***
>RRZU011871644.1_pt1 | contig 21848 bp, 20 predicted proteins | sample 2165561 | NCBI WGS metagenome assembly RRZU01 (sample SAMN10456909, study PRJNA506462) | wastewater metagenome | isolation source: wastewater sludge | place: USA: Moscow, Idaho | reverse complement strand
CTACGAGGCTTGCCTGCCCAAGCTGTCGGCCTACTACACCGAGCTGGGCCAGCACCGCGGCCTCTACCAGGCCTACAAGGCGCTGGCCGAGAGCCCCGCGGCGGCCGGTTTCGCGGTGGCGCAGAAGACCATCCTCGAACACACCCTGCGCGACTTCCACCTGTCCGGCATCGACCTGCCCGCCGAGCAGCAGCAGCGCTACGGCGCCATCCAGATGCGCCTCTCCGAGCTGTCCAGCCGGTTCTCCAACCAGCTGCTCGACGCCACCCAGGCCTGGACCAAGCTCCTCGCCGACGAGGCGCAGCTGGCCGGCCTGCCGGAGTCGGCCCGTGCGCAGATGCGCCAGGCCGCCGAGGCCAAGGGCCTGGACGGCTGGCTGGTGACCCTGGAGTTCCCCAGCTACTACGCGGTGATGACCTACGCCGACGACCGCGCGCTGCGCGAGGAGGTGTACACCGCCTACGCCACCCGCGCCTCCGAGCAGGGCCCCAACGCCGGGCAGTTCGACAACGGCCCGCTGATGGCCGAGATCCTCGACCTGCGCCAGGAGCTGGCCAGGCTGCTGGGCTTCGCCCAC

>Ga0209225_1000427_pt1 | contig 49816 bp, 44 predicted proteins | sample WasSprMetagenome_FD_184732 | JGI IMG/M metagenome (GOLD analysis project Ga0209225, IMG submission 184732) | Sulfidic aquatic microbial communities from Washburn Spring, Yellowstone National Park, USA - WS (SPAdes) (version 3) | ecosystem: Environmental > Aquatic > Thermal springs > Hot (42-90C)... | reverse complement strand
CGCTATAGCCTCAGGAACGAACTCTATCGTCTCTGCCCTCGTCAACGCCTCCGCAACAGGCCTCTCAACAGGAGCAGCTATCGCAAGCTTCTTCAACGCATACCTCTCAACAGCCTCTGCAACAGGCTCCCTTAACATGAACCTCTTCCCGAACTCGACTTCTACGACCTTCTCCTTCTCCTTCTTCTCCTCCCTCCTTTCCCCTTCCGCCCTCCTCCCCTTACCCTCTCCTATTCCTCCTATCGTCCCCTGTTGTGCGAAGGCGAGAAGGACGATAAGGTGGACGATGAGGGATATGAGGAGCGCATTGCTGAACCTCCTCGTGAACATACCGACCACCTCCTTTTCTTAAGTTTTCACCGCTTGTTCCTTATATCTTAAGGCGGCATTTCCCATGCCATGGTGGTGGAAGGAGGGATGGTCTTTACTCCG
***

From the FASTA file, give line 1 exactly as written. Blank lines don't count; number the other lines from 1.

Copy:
>RRZU011871644.1_pt1 | contig 21848 bp, 20 predicted proteins | sample 2165561 | NCBI WGS metagenome assembly RRZU01 (sample SAMN10456909, study PRJNA506462) | wastewater metagenome | isolation source: wastewater sludge | place: USA: Moscow, Idaho | reverse complement strand